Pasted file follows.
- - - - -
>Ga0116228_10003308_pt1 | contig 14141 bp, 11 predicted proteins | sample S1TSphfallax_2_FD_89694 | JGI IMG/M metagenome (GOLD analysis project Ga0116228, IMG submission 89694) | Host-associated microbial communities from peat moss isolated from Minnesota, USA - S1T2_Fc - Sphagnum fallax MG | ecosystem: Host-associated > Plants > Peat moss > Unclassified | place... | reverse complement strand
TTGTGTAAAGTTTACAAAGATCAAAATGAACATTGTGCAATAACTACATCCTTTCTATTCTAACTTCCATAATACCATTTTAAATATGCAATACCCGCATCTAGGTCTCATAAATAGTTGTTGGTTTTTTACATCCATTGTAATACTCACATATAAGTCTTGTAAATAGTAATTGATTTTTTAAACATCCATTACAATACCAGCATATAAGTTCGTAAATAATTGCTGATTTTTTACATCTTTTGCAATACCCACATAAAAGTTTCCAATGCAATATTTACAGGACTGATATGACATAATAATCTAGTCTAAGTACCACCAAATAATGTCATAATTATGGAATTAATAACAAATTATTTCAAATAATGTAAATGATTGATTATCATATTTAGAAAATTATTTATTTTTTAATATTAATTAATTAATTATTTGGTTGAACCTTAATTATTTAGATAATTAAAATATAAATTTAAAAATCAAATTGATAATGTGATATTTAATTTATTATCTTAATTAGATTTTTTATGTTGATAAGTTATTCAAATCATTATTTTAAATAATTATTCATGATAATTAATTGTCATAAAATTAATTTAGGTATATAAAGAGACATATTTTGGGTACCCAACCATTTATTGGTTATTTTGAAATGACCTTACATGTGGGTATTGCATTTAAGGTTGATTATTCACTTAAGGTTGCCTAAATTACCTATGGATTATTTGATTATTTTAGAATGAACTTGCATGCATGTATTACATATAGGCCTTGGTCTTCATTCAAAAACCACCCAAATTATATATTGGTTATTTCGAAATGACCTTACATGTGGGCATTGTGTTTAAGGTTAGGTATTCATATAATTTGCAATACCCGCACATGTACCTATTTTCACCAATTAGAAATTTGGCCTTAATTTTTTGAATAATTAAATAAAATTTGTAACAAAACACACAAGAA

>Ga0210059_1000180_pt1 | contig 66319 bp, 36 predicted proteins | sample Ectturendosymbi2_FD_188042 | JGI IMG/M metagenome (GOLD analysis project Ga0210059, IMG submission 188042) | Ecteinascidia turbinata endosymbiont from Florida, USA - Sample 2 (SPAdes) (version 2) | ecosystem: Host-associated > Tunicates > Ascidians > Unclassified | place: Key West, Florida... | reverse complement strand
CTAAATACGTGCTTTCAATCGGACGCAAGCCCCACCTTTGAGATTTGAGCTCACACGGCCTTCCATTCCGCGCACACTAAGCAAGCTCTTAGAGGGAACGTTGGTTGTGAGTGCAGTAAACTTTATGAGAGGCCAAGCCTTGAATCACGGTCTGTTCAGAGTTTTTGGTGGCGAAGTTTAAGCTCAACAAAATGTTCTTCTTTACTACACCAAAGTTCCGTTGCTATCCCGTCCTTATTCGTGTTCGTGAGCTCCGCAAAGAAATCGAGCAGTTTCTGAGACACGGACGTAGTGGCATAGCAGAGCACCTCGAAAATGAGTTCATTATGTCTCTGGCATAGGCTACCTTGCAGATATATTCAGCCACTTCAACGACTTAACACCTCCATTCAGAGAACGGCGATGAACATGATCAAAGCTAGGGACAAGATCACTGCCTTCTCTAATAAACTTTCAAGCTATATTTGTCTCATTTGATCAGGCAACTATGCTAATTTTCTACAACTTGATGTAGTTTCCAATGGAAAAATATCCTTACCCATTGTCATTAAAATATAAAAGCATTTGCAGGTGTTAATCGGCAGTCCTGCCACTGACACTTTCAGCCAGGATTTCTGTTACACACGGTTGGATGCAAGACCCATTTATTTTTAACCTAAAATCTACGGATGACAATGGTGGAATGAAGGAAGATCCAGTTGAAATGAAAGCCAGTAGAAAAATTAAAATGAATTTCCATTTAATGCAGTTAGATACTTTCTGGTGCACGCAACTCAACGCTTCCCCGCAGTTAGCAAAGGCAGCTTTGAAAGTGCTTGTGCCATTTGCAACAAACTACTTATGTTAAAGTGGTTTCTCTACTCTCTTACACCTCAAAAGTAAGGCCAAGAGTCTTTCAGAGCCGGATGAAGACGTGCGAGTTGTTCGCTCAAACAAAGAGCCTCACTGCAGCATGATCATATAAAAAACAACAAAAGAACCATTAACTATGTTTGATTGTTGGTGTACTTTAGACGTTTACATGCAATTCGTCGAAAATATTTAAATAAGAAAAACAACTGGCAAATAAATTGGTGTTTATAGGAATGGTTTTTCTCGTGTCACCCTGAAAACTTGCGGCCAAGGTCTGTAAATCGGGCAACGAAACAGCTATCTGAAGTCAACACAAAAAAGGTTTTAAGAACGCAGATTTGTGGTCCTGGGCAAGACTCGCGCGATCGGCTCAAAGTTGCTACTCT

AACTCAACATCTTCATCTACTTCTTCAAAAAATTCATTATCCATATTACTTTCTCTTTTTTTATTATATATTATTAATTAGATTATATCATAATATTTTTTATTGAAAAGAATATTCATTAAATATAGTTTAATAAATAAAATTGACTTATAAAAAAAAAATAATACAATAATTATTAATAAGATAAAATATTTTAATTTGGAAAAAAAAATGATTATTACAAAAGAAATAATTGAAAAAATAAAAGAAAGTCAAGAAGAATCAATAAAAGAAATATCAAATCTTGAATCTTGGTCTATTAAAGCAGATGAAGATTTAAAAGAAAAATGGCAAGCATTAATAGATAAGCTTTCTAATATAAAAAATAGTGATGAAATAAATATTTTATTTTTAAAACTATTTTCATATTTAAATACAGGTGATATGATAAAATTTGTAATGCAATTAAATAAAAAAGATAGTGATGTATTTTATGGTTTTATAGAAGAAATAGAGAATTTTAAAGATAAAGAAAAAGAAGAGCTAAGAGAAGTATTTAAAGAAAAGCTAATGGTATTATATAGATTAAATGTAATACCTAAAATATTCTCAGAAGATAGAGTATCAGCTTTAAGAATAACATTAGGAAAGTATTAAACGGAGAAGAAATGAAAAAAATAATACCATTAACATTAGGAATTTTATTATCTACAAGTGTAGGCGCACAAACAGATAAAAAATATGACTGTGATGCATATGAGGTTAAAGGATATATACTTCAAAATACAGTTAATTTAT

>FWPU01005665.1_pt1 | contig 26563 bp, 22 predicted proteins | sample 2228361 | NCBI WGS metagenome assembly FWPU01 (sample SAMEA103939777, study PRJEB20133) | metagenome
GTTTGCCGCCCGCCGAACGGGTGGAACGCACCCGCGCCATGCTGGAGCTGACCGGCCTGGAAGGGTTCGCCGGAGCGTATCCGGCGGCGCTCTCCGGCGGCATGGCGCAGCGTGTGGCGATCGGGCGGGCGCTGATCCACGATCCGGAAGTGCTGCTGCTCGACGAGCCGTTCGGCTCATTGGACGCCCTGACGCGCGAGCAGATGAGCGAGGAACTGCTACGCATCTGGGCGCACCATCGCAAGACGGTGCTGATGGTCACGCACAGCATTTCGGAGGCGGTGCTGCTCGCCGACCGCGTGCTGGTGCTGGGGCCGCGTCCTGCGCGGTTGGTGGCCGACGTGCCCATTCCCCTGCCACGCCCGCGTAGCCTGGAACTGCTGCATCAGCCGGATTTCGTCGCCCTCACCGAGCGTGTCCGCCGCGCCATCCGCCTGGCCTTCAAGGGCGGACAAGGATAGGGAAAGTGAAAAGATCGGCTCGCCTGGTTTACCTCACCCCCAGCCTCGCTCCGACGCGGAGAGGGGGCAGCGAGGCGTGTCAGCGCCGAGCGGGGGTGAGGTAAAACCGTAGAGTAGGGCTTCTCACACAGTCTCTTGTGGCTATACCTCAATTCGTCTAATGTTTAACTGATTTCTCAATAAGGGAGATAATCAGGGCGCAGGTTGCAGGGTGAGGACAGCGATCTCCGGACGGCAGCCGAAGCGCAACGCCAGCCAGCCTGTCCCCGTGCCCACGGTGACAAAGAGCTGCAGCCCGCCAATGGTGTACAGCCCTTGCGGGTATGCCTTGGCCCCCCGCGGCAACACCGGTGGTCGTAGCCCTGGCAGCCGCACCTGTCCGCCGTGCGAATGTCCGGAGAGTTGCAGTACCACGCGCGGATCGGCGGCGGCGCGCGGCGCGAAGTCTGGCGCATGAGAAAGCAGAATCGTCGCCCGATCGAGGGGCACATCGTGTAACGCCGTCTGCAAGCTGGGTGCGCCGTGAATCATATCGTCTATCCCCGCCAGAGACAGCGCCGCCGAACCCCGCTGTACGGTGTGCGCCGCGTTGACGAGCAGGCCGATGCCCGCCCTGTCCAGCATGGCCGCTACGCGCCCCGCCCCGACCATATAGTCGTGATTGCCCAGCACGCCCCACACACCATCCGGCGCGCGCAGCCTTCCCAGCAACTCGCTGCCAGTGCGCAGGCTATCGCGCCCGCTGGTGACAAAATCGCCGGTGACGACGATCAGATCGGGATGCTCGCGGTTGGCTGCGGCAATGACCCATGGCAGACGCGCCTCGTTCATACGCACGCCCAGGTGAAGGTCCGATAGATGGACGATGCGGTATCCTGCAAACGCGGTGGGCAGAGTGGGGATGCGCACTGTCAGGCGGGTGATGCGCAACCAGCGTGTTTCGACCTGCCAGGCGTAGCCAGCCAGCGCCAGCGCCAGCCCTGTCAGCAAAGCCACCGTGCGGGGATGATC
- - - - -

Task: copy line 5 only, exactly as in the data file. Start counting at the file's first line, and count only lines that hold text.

AACTCAACATCTTCATCTACTTCTTCAAAAAATTCATTATCCATATTACTTTCTCTTTTTTTATTATATATTATTAATTAGATTATATCATAATATTTTTTATTGAAAAGAATATTCATTAAATATAGTTTAATAAATAAAATTGACTTATAAAAAAAAAATAATACAATAATTATTAATAAGATAAAATATTTTAATTTGGAAAAAAAAATGATTATTACAAAAGAAATAATTGAAAAAATAAAAGAAAGTCAAGAAGAATCAATAAAAGAAATATCAAATCTTGAATCTTGGTCTATTAAAGCAGATGAAGATTTAAAAGAAAAATGGCAAGCATTAATAGATAAGCTTTCTAATATAAAAAATAGTGATGAAATAAATATTTTATTTTTAAAACTATTTTCATATTTAAATACAGGTGATATGATAAAATTTGTAATGCAATTAAATAAAAAAGATAGTGATGTATTTTATGGTTTTATAGAAGAAATAGAGAATTTTAAAGATAAAGAAAAAGAAGAGCTAAGAGAAGTATTTAAAGAAAAGCTAATGGTATTATATAGATTAAATGTAATACCTAAAATATTCTCAGAAGATAGAGTATCAGCTTTAAGAATAACATTAGGAAAGTATTAAACGGAGAAGAAATGAAAAAAATAATACCATTAACATTAGGAATTTTATTATCTACAAGTGTAGGCGCACAAACAGATAAAAAATATGACTGTGATGCATATGAGGTTAAAGGATATATACTTCAAAATACAGTTAATTTAT